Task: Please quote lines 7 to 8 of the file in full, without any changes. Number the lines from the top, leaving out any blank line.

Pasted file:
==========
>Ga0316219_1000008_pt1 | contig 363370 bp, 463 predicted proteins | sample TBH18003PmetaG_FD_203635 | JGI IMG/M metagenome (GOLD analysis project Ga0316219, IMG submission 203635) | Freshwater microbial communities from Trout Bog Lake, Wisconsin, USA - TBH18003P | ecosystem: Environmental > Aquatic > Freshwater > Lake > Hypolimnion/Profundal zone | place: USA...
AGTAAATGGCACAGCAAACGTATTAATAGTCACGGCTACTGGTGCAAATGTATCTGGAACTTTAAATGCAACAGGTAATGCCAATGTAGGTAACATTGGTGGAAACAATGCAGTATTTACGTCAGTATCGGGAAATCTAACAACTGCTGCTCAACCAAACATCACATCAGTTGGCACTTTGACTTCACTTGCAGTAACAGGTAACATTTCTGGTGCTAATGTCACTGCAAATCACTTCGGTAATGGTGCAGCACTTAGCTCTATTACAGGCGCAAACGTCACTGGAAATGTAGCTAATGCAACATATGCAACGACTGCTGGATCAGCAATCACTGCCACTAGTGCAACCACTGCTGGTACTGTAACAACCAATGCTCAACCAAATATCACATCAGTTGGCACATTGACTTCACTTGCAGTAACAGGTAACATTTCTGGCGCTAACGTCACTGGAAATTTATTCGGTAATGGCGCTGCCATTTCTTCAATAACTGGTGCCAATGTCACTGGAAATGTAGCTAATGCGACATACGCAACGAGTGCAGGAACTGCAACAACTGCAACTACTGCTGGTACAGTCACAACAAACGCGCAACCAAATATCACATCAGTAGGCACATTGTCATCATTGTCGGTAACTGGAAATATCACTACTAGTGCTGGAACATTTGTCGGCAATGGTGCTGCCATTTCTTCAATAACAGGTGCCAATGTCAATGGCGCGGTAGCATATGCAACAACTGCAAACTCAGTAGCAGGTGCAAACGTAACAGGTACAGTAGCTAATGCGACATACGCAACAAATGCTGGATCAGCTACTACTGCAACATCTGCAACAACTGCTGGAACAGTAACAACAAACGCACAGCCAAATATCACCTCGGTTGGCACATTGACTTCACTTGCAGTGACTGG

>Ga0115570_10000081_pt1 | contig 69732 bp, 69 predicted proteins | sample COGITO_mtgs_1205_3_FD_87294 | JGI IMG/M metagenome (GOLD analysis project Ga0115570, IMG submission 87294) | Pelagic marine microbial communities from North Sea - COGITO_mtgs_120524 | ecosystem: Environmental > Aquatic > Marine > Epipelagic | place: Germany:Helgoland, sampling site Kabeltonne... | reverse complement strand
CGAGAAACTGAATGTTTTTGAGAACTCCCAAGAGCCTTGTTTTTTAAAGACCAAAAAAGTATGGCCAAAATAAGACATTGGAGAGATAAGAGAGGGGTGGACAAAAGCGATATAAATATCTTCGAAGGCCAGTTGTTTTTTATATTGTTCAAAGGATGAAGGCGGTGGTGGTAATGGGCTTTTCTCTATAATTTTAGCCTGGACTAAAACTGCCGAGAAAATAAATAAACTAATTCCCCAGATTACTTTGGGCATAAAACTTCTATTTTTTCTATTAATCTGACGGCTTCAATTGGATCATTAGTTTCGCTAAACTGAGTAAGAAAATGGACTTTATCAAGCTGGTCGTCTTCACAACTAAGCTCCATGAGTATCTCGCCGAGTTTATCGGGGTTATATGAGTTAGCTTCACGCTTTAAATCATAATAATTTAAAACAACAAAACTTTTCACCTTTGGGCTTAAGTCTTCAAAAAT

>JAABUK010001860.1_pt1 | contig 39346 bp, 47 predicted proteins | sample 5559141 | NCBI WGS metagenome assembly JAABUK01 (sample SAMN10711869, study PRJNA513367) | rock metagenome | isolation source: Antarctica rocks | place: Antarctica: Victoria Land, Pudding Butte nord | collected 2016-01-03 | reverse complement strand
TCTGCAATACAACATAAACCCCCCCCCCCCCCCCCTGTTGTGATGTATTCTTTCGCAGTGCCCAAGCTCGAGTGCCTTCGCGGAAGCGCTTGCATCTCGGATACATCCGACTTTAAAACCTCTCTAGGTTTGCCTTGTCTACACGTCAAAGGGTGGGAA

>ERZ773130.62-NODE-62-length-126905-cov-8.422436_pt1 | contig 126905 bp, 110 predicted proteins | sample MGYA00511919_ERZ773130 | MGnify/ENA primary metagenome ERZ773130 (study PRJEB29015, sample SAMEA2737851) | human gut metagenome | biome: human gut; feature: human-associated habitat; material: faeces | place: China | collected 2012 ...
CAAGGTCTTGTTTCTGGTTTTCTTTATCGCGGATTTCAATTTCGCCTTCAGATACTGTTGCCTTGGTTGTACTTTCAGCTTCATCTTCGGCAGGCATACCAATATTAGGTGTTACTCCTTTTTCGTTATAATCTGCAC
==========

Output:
>ERZ773130.62-NODE-62-length-126905-cov-8.422436_pt1 | contig 126905 bp, 110 predicted proteins | sample MGYA00511919_ERZ773130 | MGnify/ENA primary metagenome ERZ773130 (study PRJEB29015, sample SAMEA2737851) | human gut metagenome | biome: human gut; feature: human-associated habitat; material: faeces | place: China | collected 2012 ...
CAAGGTCTTGTTTCTGGTTTTCTTTATCGCGGATTTCAATTTCGCCTTCAGATACTGTTGCCTTGGTTGTACTTTCAGCTTCATCTTCGGCAGGCATACCAATATTAGGTGTTACTCCTTTTTCGTTATAATCTGCAC